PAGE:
1. Keep Stress Levels LowThe relationship between arthritis and stress, though often unrealized, tends to be a continuous cycle. Stress has the ability to contribute to worsening arthritis symptoms as it can result in tighter muscles, higher blood pressure, or a depressed state. 3 Conversely, the experience of aches & pains, higher medical builds, or dependency on others has the ability to contribute to higher stress levels. 3 The experience of stress is ultimately meant to serve us in turbulent situations, as it alters our physiological state. When we become stressed, chemicals are released into our bloodstream that allows our bodies to prepare for a taxing event. 3 In order to avoid stress causing a negative impact on the body, it needs to be released. Or, we can do our best to avoid becoming stressed in the first place. Stay stress free this holiday season by spacing out shopping for gifts. When you are shopping for various individuals in a short amount of time, it can result in even busier schedules and take a toll on the mental state. You can also try shopping online this holiday season is to as it is relatively seamless, and eliminates the trip to packed shopping centers or stores.
2. Make Sure You Get Enough SleepMaking sure that you get enough sleep goes hand in hand with reducing stress. A relationship has been noted between a lack of sleep and high blood pressure, stroke, heart disease, depression, and even obesity.1 During the holidays, it can be difficult to find the time for work, family, friends, shopping, and company events. Making more time for events and carving into time to sleep seems to be a common way to cope with a packed holiday schedule. You may want to think twice about cutting into your designated sleep schedule as getting enough restful sleep is actually linked to a decrease in arthritis pain as well as the ability to cope with it. 4 Consider the following methods for getting better sleep:
- Meditation prior to getting into bed.
- Avoiding coffee or other caffeinated drinks later in the evening.4
- Avoiding utilization of technology an hour before sleep, such as TV, phone, or tablet4
- Trying not to get into bed until you are ready to actually sleep, as opposed to reading or laying in bed beforehand.4
3. Avoid Inflammation Causing FoodsIt can be tempting to indulge in holiday dinners and treats without second thought. Generally, the holidays are one of the least health conscious time frames when it comes to diet. With gingerbread houses, sugar cookies, and festive dinners, we all just tell ourselves we’ll join the gym for our New Year resolution. If you suffer from arthritis, you may not realize that diet actually has the ability to worsen symptoms. Some foods have the tendency to cause or worsen inflammation, such as: sugar, alcohol, refined carbohydrates, and MSG. 2 Moderating holiday deserts and drinks can difficult as they tend to be everywhere we turn throughout November and December. However, it could be one of the distinguishing factors that determine how we feel and get to enjoy our time celebrating.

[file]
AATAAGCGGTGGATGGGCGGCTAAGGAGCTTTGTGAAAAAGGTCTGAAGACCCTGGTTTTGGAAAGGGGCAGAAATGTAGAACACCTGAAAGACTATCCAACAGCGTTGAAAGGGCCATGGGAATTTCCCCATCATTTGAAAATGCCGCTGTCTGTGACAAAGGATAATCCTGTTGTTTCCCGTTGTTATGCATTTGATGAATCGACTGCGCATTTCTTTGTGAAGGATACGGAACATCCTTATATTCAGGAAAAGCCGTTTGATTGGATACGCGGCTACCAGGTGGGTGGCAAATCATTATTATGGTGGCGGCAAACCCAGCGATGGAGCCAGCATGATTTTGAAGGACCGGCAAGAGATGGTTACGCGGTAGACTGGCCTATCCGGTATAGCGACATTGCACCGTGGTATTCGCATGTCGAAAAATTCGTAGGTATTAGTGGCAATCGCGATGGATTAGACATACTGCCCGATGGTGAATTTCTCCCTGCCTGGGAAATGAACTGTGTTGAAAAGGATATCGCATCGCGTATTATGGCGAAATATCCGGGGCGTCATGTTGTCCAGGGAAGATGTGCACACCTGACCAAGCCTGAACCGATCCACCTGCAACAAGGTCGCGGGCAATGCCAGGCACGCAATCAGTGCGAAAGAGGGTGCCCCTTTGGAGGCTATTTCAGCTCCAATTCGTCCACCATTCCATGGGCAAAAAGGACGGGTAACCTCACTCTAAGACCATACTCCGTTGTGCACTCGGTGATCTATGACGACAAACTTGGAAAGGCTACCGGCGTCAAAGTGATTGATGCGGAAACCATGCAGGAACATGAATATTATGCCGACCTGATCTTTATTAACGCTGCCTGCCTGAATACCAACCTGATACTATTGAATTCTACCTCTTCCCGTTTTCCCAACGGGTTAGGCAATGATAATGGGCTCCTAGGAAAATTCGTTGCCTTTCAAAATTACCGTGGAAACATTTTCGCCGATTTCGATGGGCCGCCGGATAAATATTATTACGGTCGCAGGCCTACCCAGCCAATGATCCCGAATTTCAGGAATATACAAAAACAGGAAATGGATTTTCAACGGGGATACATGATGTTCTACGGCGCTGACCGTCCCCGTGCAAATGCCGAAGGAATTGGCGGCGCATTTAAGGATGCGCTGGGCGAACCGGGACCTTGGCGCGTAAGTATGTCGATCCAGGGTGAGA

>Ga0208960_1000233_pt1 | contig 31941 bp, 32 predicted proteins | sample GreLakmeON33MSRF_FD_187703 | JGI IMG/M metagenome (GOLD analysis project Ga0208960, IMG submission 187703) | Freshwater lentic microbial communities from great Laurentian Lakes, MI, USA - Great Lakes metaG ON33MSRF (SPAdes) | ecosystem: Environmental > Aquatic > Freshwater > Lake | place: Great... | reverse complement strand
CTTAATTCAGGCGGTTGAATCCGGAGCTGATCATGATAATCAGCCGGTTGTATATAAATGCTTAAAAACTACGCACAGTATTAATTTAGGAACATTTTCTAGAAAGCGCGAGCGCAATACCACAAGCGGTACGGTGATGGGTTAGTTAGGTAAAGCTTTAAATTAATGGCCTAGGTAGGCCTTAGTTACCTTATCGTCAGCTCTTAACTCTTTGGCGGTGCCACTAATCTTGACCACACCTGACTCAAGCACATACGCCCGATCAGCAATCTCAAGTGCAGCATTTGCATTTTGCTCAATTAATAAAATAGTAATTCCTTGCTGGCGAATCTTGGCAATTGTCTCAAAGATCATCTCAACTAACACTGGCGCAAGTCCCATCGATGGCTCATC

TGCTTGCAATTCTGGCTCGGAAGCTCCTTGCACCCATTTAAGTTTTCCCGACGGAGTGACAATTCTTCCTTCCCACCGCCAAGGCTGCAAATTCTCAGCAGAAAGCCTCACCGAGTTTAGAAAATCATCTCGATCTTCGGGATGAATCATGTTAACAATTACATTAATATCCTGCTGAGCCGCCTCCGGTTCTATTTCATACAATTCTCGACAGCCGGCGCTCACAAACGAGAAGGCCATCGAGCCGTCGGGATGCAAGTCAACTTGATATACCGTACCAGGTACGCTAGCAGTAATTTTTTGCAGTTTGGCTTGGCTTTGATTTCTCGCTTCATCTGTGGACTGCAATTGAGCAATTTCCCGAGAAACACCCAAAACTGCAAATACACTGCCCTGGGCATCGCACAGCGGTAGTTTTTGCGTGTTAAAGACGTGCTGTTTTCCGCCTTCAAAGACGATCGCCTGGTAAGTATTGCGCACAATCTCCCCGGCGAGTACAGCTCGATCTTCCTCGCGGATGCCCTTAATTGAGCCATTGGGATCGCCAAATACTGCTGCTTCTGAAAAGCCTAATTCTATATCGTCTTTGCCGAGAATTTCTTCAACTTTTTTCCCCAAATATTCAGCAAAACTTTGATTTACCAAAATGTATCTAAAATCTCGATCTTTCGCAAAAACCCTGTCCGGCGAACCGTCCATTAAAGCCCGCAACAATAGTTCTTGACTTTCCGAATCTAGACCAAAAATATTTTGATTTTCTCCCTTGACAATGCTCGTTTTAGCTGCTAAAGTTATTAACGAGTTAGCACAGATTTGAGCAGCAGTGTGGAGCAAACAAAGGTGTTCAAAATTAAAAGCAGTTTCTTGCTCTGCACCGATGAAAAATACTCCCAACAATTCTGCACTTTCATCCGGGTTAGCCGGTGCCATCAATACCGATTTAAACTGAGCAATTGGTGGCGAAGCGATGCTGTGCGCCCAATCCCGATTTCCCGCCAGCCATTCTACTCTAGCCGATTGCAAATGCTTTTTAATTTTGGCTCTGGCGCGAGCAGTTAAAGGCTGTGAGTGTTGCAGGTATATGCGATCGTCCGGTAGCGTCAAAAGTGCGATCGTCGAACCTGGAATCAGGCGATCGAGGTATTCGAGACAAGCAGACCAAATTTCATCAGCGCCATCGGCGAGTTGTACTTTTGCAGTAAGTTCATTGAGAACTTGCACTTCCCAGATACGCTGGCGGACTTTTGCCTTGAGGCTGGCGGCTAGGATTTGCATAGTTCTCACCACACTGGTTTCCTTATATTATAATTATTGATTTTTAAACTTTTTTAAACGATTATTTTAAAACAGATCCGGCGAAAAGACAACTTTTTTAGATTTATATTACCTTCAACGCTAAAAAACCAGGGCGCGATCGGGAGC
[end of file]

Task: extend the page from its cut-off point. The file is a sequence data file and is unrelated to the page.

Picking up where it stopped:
4. Stay ActiveWhen your body is being bogged down by inflamed, achy joints, it seems as though exercising is the last remedy that could offer relief. Though it might be counter intuitive, staying active has the ability to offer relief to arthritis pain. 5 There are a variety of activities that are safe for your joints, and also have the ability to promote your mood and a better quality of life. 5 Swimming is a great way to work out all of your muscles without putting pressure on your joints. You can also try going on daily walks, yoga, palates, and lifting weights. This holiday season, make time to exercise on a daily basis. You can even combine tasks, and take a brisk walk to the store to get some holiday shopping done!
References American Psychological Association, American Psychological Association, apa.org/research/action/sleep-deprivation.aspx. “8 Food Ingredients That Can Cause Inflammation.” arthritis.org, www.arthritis.org/living-with-arthritis/arthritis-diet/foods-to-avoid-limit/food-ingredients-and-inflammation-11.php. Eustice, Carol. “The Role Stress Plays on Coping With Your Arthritis.” Verywell Health, Verywellhealth, verywellhealth.com/the-effect-of-stress-on-arthritis-188163. “Osteoarthritis and Sleep.” arthritis.org, www.arthritis.org/living-with-arthritis/comorbidities/sleep-insomnia/osteoarthritis-and-sleep.php. “Physical Activity for Arthritis | CDC.” Centers for Disease Control and Prevention, Centers for Disease Control and Prevention, www.cdc.gov/arthritis/basics/physical-activity-overview.html.